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STIM is a Ca2+ sensor essential for Ca2+-store-depletion-triggered Ca2+ influx.

Current Biology

metabolism, Calcium, Calcium Channels, Cell Adhesion Molecules, Endoplasmic Reticulum, Fluorescence, HeLa Cells, Humans, Intracellular Signaling Peptides and Proteins, genetics, Jurkat Cells, Membrane Proteins, Mutation, Neoplasm Proteins, RNA, Small Interfering, Signal Transduction, physiology

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      Abstract

      Ca(2+) signaling in nonexcitable cells is typically initiated by receptor-triggered production of inositol-1,4,5-trisphosphate and the release of Ca(2+) from intracellular stores. An elusive signaling process senses the Ca(2+) store depletion and triggers the opening of plasma membrane Ca(2+) channels. The resulting sustained Ca(2+) signals are required for many physiological responses, such as T cell activation and differentiation. Here, we monitored receptor-triggered Ca(2+) signals in cells transfected with siRNAs against 2,304 human signaling proteins, and we identified two proteins required for Ca(2+)-store-depletion-mediated Ca(2+) influx, STIM1 and STIM2. These proteins have a single transmembrane region with a putative Ca(2+) binding domain in the lumen of the endoplasmic reticulum. Ca(2+) store depletion led to a rapid translocation of STIM1 into puncta that accumulated near the plasma membrane. Introducing a point mutation in the STIM1 Ca(2+) binding domain resulted in prelocalization of the protein in puncta, and this mutant failed to respond to store depletion. Our study suggests that STIM proteins function as Ca(2+) store sensors in the signaling pathway connecting Ca(2+) store depletion to Ca(2+) influx.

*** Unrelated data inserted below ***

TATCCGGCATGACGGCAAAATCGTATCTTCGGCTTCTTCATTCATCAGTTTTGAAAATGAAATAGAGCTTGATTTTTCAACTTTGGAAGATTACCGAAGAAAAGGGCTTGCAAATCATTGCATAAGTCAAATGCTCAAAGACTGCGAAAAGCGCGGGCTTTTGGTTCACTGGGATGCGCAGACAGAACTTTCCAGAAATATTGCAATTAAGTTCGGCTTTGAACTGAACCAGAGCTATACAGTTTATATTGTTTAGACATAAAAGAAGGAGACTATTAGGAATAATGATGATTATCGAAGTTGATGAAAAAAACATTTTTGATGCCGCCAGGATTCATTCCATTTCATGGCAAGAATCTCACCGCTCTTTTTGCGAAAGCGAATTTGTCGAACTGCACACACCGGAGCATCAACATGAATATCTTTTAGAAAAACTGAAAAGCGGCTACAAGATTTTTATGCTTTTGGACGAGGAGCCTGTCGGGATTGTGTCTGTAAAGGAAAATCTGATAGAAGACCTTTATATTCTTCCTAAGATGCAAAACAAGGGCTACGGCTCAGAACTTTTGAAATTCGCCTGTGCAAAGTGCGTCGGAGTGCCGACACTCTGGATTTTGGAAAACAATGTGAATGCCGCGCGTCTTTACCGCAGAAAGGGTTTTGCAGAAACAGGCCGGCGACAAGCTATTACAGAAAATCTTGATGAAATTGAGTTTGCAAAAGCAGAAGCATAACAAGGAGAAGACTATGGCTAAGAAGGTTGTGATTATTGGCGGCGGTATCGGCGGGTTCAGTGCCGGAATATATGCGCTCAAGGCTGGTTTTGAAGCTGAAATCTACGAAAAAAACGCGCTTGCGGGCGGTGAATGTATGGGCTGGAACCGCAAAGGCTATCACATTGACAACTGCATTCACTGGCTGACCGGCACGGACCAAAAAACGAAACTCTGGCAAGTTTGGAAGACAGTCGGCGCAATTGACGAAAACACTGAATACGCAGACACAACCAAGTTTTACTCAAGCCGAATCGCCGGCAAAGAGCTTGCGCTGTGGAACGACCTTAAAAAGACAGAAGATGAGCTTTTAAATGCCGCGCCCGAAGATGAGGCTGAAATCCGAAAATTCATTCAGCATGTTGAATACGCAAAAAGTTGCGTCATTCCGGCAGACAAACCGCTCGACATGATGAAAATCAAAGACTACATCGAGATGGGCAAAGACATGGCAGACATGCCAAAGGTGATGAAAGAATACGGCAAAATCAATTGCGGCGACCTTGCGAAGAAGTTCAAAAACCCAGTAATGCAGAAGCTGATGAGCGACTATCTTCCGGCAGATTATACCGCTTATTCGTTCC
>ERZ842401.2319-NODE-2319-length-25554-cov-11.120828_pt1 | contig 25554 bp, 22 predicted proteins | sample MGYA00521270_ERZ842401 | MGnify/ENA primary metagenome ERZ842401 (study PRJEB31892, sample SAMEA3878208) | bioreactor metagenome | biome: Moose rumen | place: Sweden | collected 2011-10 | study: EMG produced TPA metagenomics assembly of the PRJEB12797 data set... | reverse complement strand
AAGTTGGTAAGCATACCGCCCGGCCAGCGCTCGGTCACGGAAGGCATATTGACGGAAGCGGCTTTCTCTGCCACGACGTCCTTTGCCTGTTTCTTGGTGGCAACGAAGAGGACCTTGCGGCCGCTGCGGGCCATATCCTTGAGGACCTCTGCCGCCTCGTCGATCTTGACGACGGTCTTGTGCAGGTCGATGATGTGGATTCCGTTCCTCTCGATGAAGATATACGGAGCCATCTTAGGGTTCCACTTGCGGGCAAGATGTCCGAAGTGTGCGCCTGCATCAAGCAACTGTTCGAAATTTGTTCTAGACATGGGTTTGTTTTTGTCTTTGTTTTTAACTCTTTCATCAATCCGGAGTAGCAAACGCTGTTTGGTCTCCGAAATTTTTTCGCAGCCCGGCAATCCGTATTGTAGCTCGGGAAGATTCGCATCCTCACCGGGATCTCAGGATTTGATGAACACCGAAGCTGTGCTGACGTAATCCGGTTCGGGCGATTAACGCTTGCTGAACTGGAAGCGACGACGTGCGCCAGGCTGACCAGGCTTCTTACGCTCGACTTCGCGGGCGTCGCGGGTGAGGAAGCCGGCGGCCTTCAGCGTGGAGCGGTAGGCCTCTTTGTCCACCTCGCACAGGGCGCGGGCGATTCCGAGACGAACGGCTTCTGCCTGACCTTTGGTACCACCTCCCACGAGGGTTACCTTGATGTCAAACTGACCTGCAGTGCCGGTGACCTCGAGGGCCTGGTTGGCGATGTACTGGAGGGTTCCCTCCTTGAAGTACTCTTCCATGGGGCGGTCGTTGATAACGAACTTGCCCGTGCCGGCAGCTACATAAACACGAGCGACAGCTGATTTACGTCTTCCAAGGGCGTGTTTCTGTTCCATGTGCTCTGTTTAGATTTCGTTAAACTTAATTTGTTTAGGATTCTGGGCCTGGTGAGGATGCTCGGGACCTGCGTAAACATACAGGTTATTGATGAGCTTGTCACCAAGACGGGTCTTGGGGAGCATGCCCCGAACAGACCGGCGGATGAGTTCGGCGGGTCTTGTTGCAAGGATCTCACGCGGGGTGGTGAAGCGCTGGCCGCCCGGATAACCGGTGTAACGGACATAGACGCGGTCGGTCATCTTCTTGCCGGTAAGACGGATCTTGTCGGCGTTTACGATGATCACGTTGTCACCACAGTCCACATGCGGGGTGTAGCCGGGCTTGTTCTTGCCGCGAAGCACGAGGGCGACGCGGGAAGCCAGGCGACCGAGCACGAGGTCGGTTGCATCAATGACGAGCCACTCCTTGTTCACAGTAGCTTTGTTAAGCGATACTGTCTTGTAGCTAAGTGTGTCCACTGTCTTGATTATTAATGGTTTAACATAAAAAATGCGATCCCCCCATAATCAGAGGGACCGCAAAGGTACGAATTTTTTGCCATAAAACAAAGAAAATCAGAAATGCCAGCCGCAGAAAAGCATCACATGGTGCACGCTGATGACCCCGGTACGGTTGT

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      Journal
      16005298
      3186072
      10.1016/j.cub.2005.05.055

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